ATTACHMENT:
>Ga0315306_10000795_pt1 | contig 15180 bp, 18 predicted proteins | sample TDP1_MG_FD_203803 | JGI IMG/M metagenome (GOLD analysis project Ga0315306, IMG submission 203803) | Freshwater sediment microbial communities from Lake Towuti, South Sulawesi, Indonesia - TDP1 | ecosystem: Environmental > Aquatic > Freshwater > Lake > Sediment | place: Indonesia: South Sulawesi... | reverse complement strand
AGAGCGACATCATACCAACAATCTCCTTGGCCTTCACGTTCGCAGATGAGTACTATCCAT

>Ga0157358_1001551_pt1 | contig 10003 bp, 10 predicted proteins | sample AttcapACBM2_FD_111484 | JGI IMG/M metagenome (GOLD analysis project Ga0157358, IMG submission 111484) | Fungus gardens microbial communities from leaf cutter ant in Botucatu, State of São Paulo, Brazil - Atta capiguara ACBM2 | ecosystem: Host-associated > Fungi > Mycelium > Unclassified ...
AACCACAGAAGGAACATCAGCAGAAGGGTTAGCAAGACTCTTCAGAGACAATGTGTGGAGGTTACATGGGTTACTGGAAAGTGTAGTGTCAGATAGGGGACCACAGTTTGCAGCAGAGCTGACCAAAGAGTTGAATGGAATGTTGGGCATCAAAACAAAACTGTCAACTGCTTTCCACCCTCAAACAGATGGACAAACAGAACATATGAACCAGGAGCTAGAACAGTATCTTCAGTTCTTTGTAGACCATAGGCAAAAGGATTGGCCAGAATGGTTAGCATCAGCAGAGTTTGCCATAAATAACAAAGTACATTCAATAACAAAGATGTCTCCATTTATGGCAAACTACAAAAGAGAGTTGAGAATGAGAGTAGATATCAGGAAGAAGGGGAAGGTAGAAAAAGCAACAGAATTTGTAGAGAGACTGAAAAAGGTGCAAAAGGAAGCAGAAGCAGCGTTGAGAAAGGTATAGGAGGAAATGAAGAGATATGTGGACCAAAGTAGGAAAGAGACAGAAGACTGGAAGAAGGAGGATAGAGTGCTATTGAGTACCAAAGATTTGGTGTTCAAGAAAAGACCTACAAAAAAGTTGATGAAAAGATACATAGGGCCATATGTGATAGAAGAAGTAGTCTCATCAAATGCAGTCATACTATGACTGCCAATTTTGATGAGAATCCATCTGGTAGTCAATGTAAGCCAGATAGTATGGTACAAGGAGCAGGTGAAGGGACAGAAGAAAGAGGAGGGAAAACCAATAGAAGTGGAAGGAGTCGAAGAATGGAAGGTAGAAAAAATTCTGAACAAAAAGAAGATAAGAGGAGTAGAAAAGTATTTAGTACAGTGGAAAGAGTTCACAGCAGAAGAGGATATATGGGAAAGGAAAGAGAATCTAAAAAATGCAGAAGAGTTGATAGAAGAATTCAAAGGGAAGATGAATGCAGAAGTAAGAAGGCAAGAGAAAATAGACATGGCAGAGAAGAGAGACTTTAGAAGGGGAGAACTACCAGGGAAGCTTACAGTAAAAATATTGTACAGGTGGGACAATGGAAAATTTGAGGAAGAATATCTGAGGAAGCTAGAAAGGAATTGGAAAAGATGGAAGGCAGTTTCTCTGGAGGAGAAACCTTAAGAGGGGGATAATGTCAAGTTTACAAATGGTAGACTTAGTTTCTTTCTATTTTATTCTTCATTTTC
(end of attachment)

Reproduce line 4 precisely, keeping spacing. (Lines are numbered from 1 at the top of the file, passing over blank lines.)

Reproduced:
AACCACAGAAGGAACATCAGCAGAAGGGTTAGCAAGACTCTTCAGAGACAATGTGTGGAGGTTACATGGGTTACTGGAAAGTGTAGTGTCAGATAGGGGACCACAGTTTGCAGCAGAGCTGACCAAAGAGTTGAATGGAATGTTGGGCATCAAAACAAAACTGTCAACTGCTTTCCACCCTCAAACAGATGGACAAACAGAACATATGAACCAGGAGCTAGAACAGTATCTTCAGTTCTTTGTAGACCATAGGCAAAAGGATTGGCCAGAATGGTTAGCATCAGCAGAGTTTGCCATAAATAACAAAGTACATTCAATAACAAAGATGTCTCCATTTATGGCAAACTACAAAAGAGAGTTGAGAATGAGAGTAGATATCAGGAAGAAGGGGAAGGTAGAAAAAGCAACAGAATTTGTAGAGAGACTGAAAAAGGTGCAAAAGGAAGCAGAAGCAGCGTTGAGAAAGGTATAGGAGGAAATGAAGAGATATGTGGACCAAAGTAGGAAAGAGACAGAAGACTGGAAGAAGGAGGATAGAGTGCTATTGAGTACCAAAGATTTGGTGTTCAAGAAAAGACCTACAAAAAAGTTGATGAAAAGATACATAGGGCCATATGTGATAGAAGAAGTAGTCTCATCAAATGCAGTCATACTATGACTGCCAATTTTGATGAGAATCCATCTGGTAGTCAATGTAAGCCAGATAGTATGGTACAAGGAGCAGGTGAAGGGACAGAAGAAAGAGGAGGGAAAACCAATAGAAGTGGAAGGAGTCGAAGAATGGAAGGTAGAAAAAATTCTGAACAAAAAGAAGATAAGAGGAGTAGAAAAGTATTTAGTACAGTGGAAAGAGTTCACAGCAGAAGAGGATATATGGGAAAGGAAAGAGAATCTAAAAAATGCAGAAGAGTTGATAGAAGAATTCAAAGGGAAGATGAATGCAGAAGTAAGAAGGCAAGAGAAAATAGACATGGCAGAGAAGAGAGACTTTAGAAGGGGAGAACTACCAGGGAAGCTTACAGTAAAAATATTGTACAGGTGGGACAATGGAAAATTTGAGGAAGAATATCTGAGGAAGCTAGAAAGGAATTGGAAAAGATGGAAGGCAGTTTCTCTGGAGGAGAAACCTTAAGAGGGGGATAATGTCAAGTTTACAAATGGTAGACTTAGTTTCTTTCTATTTTATTCTTCATTTTC